When it comes to defense spending, differences between Americans and Germans also emerge. When asked whether the U.S.’s European allies should increase, decrease or maintain their defense spending, half of Americans say that spending levels should remain the same. This marks a notable shift in view from 2017, when 45% of Americans felt their allies in Europe should dedicate more resources to national defense.
Germans view their country’s defense spending differently. The public is divided on whether to increase or maintain current levels of spending on national defense, with about four-in-ten taking each view. Like in the U.S., views on this issue in Germany have changed since 2017. At that time, about half of Germans were content with their country’s defense spending, while about a third felt it should be increased.
In both countries, relatively few believe Europeans are spending too much on national defense, and that share has remained fairly stable since 2017.
In the U.S., Republicans and Republican-leaning independents are more likely than Democrats and Democratic-leaning independents to favor increased defense spending in Europe. However, the share among Republicans who think the U.S.’s European allies should increase their defense budgets has fallen by 14 percentage points between 2017 and 2019. There has also been a more modest decline in this view among Democrats.
In Germany, partisan gaps also emerge. Supporters of the CDU/CSU are on balance in favor of defense spending increases. However, supporters of the Greens express more skepticism, with only 28% saying they want to raise defense spending. Members of the SPD fall in the middle, with 41% saying Germany should increase defense spending.
Americans support military bases in Germany, while Germans express doubts
Americans and Germans also take differing stances on the U.S. military presence in Germany. People in the U.S. see their country’s military bases in Germany as much more important to the security of their country than Germans do: 85% of Americans believe these bases are important to the U.S.’s security interests, and nearly six-in-ten see them as very important.
In the U.S., there is a partisan divide on this issue, though support for the American military presence in Germany is high among both Republicans and Democrats. Among Republicans and Republican-leaning independents, nine-in-ten see U.S. military bases in Germany as an important part of their country’s national defense. Among Democrats and Democratic-leaning independents, that share is about eight-in-ten.
Germans, by contrast, are not sold on the idea that American military bases are important to German security. While about half of Germans see U.S. military bases as important for their country’s national security, 45% disagree.
Younger Germans especially doubt the importance of American military bases in their country. Roughly six-in-ten of Germans ages 18 to 29 think U.S. military bases in Germany do not contribute to German national security, while 61% of those 65 and older believe the bases are important to Germany’s defense.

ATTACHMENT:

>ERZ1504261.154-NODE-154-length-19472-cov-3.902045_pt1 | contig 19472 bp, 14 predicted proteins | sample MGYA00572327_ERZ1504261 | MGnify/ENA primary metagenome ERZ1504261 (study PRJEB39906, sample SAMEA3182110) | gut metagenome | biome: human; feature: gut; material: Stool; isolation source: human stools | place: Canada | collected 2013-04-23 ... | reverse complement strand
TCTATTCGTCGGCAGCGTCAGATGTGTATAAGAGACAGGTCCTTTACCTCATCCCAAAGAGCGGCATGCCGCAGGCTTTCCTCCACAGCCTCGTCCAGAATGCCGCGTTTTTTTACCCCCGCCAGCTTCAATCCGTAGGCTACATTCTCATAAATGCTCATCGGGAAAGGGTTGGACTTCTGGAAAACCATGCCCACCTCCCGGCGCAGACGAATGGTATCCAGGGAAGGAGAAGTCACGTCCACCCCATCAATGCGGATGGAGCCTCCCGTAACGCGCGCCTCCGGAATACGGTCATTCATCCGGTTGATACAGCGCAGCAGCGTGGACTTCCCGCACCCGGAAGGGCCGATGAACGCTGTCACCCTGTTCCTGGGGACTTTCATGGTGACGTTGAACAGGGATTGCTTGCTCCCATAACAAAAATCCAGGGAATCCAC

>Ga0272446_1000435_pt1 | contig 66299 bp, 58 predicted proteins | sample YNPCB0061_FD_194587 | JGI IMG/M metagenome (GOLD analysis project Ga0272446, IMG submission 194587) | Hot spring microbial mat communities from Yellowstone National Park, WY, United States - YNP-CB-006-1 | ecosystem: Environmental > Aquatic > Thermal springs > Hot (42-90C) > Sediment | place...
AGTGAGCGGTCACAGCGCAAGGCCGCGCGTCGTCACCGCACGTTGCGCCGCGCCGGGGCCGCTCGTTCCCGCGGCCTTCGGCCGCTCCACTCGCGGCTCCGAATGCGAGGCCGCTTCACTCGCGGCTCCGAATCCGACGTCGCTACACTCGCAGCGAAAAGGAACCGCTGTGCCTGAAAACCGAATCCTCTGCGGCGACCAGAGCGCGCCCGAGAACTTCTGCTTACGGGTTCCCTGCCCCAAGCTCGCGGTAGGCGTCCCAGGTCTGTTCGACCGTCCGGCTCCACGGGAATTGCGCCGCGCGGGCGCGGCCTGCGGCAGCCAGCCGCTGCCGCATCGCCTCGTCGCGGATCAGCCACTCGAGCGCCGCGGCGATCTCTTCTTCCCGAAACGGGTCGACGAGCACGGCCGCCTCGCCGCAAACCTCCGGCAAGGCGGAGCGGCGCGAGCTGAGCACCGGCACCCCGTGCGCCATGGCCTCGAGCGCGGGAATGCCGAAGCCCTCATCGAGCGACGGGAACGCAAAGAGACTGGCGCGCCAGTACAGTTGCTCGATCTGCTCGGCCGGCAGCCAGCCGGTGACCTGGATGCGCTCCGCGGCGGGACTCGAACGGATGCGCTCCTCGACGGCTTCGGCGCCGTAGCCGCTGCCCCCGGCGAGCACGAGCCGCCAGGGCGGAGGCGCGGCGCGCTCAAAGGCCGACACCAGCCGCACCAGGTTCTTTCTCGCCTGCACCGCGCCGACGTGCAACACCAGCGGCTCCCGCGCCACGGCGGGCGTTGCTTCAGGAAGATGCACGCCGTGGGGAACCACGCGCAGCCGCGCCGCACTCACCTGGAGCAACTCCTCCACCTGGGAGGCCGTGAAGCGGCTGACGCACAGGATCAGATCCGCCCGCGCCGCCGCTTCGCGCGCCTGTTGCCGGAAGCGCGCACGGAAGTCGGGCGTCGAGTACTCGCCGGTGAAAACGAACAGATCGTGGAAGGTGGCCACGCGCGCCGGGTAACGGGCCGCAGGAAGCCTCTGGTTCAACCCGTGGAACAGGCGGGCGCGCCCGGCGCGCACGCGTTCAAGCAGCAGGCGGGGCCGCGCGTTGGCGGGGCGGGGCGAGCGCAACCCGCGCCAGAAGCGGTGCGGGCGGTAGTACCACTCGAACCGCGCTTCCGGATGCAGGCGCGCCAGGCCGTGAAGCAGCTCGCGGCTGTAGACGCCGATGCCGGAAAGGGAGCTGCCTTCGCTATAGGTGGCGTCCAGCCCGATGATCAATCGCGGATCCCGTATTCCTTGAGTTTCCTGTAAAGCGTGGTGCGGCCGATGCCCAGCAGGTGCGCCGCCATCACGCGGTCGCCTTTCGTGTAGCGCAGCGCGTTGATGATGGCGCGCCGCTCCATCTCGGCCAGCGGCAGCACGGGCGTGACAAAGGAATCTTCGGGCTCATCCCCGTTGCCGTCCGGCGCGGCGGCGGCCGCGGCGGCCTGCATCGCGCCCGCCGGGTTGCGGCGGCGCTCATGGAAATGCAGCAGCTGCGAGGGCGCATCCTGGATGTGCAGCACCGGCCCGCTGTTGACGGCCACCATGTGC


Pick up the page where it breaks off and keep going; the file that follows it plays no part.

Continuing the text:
Americans, Germans differ on foreign policy partners and cooperation
There are stark differences between and within the U.S. and Germany when it comes to which foreign policy partner is considered most important.
Among Americans, 36% choose the United Kingdom as the most or second-most important foreign policy partner. Roughly two-in-ten say China (23%) and Canada (20%) are top partners, but Germany is chosen by only 13% as the most or second-most important partner, in between Israel at 15% and Mexico at 12%.
Among Germans, France is clearly seen as the top foreign policy partner, with six-in-ten saying this. A large share also say the U.S. is a vital partner (42%), and this represents a rise in such sentiments from 2018, when only 35% named America as a top foreign policy partner. China (15%), Russia (12%) and the UK (7%) round out the top five. (The survey was conducted before the UK left the European Union on Jan. 31, 2020.)
In the U.S., political affiliation dictates who people think is the most important foreign policy partner. While both Republicans and Democrats agree that the UK is their most important partner, Republicans and Republican-leaning independents are keener on Israel as a partner (26%) than Democrats and Democratic-leaning independents (9%). Democrats also place more emphasis on Canada and Mexico for their top foreign policy affiliate. However, views of Germany are similar among partisans in the U.S., with both sides ranking Germany fifth on the list of most or second-most important foreign policy partners.
For Germans of differing political stripes, the differences are less dramatic. Supporters of the CDU/CSU, as well as those who support the SPD and Greens, name France as the first or second-most important partner, followed by the U.S.